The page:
• Pa-Hay-okee Overlook

    Everglades

    National Park Florida

Lichens: In Depth

Several species of crustose lichen growing on the bark of a red mangrove tree.

The colored patches on the bark of this red mangrove consist of several different species of crustose lichens.

Jean Seavey, NPS volunteer

How Subtropical Florida Lichens Compare with Lichens from Other Places

Until recently it was believed that lichen abundance and species richness were greatest in cool-temperate areas. Now, about half of the predicted global 26,000 – 28,000 lichen species are estimated to occur in the tropics (Dr. Robert Lücking, The Field Museum of Chicago, 2009), which represent less than 25 percent of the Earth’s land surface. Most areas of the continental United States have been well studied except the tropical and subtropical parts. Available publications document the extraordinary diversity, especially of crustose epiphytic microlichens, and suggest that many species await discovery and could provide substantial additions to the North American Lichen Checklist. At a lichen workshop at Fakahatchee Strand Preserve State Park in southwestern Florida in March 2009, 369 species of lichen were identified, 7 of which were new to science and 45 new to North America. Subsequent research efforts ranked Everglades National Park fifth in lichen diversity in a comparative analysis of protected areas within the United States.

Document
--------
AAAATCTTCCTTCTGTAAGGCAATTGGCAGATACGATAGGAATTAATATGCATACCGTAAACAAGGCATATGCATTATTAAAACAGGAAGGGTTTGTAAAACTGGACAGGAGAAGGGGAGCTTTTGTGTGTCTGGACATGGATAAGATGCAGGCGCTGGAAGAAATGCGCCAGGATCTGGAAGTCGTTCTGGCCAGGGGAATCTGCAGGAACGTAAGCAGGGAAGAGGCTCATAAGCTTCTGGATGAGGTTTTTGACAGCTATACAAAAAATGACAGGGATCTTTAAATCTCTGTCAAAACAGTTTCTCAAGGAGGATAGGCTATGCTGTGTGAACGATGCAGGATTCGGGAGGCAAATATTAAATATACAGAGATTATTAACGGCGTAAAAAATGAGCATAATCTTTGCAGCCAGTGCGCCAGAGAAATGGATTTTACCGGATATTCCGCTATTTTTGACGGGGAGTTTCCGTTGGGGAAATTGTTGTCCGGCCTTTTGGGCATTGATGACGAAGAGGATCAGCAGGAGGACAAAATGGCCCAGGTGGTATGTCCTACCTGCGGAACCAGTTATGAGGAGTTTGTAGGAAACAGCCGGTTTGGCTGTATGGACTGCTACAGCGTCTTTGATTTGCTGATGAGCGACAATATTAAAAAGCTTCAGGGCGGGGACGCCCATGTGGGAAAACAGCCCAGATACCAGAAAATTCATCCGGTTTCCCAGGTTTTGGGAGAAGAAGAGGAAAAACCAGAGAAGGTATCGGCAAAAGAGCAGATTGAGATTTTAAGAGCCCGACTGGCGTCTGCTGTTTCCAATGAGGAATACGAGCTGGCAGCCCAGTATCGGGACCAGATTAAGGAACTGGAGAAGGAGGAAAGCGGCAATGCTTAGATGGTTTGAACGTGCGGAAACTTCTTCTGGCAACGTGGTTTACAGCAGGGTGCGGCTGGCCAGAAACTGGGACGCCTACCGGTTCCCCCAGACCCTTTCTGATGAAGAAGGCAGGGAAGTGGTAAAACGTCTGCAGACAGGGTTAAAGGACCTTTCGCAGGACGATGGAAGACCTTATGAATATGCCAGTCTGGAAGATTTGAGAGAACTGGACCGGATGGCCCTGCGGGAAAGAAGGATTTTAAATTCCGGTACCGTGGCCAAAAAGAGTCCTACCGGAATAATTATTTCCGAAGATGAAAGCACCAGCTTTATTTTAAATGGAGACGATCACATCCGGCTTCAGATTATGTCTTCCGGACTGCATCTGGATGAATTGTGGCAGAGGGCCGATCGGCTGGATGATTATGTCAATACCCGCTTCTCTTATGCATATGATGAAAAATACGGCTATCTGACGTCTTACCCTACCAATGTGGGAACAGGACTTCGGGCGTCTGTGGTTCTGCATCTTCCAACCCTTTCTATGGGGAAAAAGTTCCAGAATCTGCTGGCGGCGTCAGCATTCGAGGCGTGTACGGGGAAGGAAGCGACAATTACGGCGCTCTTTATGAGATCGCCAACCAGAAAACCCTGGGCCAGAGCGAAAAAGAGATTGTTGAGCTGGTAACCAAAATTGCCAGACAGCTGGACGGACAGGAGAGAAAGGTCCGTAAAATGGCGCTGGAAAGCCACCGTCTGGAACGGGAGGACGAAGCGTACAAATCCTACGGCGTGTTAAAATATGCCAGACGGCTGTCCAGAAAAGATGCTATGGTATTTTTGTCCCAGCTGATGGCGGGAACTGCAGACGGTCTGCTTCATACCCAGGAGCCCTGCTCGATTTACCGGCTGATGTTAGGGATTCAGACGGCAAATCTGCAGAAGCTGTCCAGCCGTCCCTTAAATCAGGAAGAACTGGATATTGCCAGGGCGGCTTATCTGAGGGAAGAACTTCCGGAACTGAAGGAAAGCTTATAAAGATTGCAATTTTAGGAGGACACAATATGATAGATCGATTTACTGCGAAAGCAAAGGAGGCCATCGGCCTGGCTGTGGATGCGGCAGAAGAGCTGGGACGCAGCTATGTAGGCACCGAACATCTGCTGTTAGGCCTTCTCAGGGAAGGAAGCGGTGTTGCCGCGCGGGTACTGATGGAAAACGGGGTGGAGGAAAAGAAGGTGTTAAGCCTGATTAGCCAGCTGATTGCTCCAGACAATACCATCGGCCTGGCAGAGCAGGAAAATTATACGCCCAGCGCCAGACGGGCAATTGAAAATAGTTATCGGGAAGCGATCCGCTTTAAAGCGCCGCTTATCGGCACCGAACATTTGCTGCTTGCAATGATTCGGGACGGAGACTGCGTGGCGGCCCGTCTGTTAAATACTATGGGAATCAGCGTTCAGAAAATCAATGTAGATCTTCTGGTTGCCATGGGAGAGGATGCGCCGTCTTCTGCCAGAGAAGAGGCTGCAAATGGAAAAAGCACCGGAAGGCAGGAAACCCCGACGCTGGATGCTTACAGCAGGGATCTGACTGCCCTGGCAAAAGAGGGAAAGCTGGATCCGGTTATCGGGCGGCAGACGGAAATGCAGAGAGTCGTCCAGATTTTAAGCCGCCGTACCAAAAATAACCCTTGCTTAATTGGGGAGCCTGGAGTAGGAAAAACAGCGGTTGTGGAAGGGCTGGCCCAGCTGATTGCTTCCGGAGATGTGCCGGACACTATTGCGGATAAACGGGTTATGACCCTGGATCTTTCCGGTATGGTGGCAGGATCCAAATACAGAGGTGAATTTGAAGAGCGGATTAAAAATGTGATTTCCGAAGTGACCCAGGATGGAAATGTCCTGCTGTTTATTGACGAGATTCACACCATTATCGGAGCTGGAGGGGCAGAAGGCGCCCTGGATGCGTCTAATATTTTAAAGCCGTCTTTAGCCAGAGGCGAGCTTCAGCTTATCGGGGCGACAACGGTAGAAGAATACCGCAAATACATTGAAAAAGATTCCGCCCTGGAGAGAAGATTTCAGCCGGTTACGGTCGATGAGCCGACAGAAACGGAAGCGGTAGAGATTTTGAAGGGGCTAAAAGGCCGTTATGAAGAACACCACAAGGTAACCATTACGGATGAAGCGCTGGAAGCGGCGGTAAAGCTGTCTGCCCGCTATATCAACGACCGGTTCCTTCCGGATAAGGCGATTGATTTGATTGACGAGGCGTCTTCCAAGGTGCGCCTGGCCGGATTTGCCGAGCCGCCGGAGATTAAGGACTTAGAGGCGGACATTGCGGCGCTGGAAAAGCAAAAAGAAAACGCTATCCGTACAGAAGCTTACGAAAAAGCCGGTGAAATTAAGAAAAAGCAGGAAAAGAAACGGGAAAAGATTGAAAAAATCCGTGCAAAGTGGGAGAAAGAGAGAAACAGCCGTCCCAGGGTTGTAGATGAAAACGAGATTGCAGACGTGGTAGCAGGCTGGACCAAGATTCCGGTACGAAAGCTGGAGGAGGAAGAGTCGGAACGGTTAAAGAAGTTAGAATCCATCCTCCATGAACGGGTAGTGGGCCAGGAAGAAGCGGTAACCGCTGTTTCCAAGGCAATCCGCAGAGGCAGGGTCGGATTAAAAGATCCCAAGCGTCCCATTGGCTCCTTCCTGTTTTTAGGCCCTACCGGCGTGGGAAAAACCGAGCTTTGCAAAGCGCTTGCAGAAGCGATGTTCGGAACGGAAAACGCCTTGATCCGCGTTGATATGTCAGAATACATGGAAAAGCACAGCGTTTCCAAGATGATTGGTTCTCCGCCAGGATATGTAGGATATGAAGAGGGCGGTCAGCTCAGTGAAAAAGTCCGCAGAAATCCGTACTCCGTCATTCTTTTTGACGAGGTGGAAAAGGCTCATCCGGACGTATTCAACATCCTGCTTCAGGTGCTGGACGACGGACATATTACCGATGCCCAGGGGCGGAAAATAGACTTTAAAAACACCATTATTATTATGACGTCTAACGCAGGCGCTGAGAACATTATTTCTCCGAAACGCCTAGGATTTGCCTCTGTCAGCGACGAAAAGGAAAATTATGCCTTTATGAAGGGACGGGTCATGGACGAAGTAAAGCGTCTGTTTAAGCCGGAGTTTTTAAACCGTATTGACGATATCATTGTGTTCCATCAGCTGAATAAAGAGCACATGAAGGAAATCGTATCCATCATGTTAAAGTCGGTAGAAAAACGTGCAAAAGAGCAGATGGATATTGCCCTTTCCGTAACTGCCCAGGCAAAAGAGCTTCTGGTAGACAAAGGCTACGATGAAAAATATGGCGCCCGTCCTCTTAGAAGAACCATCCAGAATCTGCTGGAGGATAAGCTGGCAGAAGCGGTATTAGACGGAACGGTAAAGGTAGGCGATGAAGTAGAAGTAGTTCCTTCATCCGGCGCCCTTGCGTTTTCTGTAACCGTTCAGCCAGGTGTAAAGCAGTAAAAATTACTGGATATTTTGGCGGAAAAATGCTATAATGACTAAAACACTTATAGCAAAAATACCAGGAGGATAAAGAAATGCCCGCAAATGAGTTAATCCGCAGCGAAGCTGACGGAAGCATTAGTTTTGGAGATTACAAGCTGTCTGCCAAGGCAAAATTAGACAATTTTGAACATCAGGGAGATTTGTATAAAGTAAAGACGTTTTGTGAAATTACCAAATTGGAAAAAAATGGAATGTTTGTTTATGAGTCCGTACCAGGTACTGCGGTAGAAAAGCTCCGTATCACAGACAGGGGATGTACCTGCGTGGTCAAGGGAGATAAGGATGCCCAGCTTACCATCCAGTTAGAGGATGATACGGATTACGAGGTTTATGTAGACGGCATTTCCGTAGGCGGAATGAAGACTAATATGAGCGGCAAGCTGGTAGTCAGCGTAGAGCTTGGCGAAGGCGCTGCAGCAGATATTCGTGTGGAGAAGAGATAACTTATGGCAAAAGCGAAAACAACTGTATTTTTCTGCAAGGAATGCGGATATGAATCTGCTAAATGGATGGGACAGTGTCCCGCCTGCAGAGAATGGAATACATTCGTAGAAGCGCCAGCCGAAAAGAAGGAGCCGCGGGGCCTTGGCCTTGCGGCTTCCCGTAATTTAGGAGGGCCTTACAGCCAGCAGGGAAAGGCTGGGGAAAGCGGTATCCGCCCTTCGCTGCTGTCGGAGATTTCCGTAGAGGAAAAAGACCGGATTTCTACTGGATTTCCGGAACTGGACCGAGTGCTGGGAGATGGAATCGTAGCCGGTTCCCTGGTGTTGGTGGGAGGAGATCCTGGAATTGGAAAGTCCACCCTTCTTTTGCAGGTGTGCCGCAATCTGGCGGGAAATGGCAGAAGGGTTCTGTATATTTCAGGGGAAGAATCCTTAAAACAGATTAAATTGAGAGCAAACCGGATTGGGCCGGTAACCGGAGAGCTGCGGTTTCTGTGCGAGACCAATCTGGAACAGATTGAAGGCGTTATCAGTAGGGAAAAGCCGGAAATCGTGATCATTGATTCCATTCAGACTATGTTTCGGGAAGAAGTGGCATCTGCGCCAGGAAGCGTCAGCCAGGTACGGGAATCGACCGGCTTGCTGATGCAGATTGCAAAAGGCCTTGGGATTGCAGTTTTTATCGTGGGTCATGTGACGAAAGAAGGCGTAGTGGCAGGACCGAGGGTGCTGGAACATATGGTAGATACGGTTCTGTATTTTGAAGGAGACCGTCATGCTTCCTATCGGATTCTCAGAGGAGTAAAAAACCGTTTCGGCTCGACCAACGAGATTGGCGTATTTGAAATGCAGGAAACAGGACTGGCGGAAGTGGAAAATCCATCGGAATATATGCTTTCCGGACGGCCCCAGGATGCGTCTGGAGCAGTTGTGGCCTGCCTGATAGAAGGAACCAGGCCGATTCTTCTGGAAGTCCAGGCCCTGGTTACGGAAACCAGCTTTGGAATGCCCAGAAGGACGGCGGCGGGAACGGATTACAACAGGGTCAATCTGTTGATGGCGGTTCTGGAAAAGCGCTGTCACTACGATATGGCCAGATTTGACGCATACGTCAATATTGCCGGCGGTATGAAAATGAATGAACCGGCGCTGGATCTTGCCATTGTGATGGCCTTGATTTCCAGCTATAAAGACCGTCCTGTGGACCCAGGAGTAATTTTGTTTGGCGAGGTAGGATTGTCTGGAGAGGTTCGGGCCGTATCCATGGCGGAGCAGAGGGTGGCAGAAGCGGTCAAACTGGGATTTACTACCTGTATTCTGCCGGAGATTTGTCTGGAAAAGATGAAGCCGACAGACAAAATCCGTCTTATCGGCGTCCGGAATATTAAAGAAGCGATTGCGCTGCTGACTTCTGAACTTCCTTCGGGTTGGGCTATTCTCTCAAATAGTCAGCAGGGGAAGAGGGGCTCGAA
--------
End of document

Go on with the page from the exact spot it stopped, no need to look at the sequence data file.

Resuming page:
Cryptothecia evergladensis Seavey, a crustose lichen that commonly grows on the bark of cypress trees

Close-up view of Cryptothecia evergladensis Seavey, a crustose lichen that commonly grows on the bark of cypress trees.

Jean Seavey, NPS volunteer

Everglades National Park Lichen Project

As of 2010, the Everglades National Park lichen project has identified 400 species of which at least 27 are additions to the North American Lichen Checklist. One species (Cryptothecia evergladensis Seavey) has been described and published as new to science. At least 10 others are believed to be new to science but have not been described. About 300 specimens have been delivered to the National Park Service South Florida Collections Management Center for archiving, and several hundred more are currently being processed. Lichens are good barometers of air and habitat quality. After sufficient baseline data on Everglades lichens have been collected, it is hoped that analysis of those data may provide insight to their potential use as environmental indicators.

Learn more about Rick and Jean Seavey, the volunteers who are conducting the Everglades National Park Lichen Project.

 

Did You Know?

Did You Know?

The Everglades are often described as having only two seasons- the wet and the dry. Most hot summer days are punctuated by quenching afternoon thunderstorms that bring life-giving water to the park.